Appointed King George III’s “Royal Botanist for North America” and called by Linnaeus “the greatest natural botanist in the world,” John Bartram was in the forefront of the 18th century plant craze. Today, Bartram’s home and garden is an oasis in a not-so-nice part of Philadelphia. However, when John Bartram started his house in 1729 it was out in the country, across the river from Philadelphia. By the time he completed the house in 1770, he and his family had turned it (and Philadelphia) into one of the top sites of the early eighteenth century plant craze. The house (which you can tour several times a day Thursday-Sunday – there is a fee for the tours, walking around the gardens is free) is a hodgepodge of styles – built out of stone quarried on site (some carved by Bartram himself).
The inside is still true to its colonial heritage, with its giant kitchen hearth, built-in cabinetry and hooks to hold up the mosquito netting.
Bartram made numerous collecting expeditions all over the east coast, collecting plants and bringing them back to his garden before shipping them out to Europeans who were fascinated by these “exotic” North American species. He and his family are credited with introducing over 200 species of American plants to the world, including: magnolias, mountain laurels, azaleas, rhododendrons, sugar maples, black gums, viburnums, and sumacs. Horticulturally minded founding fathers, such as Jefferson and Washington were friends and visited the estate. The family continued the horticulture business until 1850. The plants grown in the garden today are those listed in Bartram’s catalogues, and remnants of the original gardens themselves (the oldest surviving botanical garden in North America) can still be seen on the grounds (and are highlighted on the garden tours, also offered Thursday-Sunday).
A 1760 greenhouse, once warmed by a Franklin stove, housed tender species during John Bartram’s lifetime and still stands today. The Garden’s signature plant is the Franklinia tree (named for Bartram’s friend… guess who…). It was discovered by John and son William during their travels in southern Georgia in 1765. Although popular in cultivation, the tree is now extinct in the wild. All existing Franklinia are descended from those grown by the Bartrams. In the gardens, you can also see the oldest Ginko tree in North America. It was one of three original ginkgo trees sent to the U.S. from London in 1785 by William Hamilton (more on him in an upcoming post). Bartram’s son, William, followed in his father’s footsteps, traveling down to Florida and publishing his observations in “Travels,” a new style travelogue that was an influence on many of the British romantics (including Wordsworth and Coleridge) and American Transcendentalists (such as Emerson and Thoreau). He was also a brilliant botanical illustrator: this watercolor of the Franklinia is housed in the American Philosophical Society (which his father co-founded with Ben Franklin) –which makes his illustration of the alligator rather perplexing (and makes you wonder if he actually saw one in person, as he claimed). The gardens have lots of 21st century touches as well, including a riverside trail that will eventually connect to Center City’s Schuylkill River Trail, a boat house (where canoe and kayaks are available to rent, seasonally) and a large community garden and orchard.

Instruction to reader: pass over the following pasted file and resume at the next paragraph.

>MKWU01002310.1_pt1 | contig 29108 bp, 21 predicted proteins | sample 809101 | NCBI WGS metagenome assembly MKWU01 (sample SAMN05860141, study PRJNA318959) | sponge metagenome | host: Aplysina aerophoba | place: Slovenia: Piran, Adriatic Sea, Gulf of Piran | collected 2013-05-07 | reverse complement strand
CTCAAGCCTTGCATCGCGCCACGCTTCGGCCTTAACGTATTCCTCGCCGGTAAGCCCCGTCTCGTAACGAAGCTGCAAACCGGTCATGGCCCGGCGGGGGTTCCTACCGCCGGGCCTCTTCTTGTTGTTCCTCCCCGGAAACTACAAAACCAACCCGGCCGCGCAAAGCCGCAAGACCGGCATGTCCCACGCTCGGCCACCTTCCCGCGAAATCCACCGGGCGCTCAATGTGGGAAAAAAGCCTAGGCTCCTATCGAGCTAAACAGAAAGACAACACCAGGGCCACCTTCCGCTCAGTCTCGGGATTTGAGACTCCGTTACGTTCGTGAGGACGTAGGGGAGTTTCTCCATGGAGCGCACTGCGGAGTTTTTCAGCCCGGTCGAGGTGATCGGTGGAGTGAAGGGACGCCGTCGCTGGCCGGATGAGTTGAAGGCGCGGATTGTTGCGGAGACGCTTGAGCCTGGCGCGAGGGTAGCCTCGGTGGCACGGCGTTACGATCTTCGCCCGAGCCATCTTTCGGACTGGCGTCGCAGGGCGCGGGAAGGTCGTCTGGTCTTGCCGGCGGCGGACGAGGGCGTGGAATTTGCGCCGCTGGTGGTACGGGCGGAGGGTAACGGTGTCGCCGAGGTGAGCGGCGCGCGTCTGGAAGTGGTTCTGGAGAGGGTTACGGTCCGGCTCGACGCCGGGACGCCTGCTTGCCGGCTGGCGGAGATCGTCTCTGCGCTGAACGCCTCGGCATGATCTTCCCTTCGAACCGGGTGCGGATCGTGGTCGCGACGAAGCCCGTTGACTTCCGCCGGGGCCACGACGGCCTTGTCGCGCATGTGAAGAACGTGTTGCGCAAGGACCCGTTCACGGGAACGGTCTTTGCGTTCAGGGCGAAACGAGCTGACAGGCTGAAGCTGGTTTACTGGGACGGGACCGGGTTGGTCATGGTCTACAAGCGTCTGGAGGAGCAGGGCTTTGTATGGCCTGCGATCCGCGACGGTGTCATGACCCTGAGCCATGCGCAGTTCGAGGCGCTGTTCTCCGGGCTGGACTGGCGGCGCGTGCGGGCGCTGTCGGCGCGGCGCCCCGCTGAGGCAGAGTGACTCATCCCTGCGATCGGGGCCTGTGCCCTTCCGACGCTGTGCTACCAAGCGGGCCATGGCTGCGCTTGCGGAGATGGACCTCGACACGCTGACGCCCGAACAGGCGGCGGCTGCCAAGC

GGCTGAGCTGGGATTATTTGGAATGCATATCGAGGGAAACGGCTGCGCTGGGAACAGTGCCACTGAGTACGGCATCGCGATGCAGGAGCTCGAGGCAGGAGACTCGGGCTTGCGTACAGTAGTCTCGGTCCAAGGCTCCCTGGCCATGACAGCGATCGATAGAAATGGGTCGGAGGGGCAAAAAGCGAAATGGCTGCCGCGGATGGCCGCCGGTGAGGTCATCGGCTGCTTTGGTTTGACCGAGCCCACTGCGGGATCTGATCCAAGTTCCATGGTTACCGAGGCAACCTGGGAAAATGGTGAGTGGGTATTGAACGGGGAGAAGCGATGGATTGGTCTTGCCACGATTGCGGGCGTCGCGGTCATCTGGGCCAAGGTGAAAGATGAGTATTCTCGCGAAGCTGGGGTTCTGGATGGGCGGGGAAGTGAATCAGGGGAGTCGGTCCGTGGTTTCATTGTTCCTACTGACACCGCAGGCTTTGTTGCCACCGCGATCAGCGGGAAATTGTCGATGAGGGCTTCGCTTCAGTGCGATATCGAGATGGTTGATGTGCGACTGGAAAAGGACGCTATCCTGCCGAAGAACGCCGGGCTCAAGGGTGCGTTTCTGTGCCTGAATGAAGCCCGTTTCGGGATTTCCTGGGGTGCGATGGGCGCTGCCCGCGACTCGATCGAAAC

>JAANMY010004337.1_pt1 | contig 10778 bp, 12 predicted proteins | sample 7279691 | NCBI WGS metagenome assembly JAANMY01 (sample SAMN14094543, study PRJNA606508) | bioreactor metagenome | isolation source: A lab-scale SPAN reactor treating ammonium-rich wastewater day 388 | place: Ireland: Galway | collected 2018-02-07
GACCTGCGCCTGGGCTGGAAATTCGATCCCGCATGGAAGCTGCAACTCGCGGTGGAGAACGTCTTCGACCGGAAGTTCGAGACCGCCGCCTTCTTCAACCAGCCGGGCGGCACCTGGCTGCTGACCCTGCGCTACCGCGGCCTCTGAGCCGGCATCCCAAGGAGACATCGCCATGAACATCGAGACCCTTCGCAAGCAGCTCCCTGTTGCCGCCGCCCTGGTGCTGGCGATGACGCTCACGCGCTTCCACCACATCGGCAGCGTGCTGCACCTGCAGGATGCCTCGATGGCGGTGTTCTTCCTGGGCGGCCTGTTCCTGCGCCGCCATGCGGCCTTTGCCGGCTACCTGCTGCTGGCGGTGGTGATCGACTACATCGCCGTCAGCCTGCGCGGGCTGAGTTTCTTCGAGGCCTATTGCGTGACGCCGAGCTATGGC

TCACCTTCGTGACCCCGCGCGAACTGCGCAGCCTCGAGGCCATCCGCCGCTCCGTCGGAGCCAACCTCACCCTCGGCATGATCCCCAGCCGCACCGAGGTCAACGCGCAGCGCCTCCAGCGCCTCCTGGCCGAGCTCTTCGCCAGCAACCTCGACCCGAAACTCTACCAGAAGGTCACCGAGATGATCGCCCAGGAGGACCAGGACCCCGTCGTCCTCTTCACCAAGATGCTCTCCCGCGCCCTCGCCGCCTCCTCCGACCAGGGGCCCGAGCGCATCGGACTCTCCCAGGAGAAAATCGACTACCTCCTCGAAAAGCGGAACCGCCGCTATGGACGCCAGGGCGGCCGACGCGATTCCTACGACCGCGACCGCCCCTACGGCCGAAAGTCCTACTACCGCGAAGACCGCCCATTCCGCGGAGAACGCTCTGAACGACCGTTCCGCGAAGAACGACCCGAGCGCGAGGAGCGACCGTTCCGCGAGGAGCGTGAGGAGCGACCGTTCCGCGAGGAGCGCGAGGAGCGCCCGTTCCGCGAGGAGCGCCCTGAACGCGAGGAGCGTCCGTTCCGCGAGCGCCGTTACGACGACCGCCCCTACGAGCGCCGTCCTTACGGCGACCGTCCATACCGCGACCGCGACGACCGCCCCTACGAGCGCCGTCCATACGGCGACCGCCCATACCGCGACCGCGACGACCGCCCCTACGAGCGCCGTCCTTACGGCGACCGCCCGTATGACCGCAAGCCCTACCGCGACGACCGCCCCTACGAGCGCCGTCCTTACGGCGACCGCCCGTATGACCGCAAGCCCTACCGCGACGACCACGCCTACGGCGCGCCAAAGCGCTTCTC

Field Trips: Bartram’s Garden offers lots of field trip opportunities for all ages, covering both historical and environmental topics. Our group attended a great middle-school program about rivers that utilized a topographical map model to illustrate runoff in a watershed, followed by water quality testing by the river. The also offer home-school classes.
The garden offers lots of fun programs throughout the year for both families and adults – lectures, hands-on classes, art making, nature walks, etc.. They also have plant sales several times a year.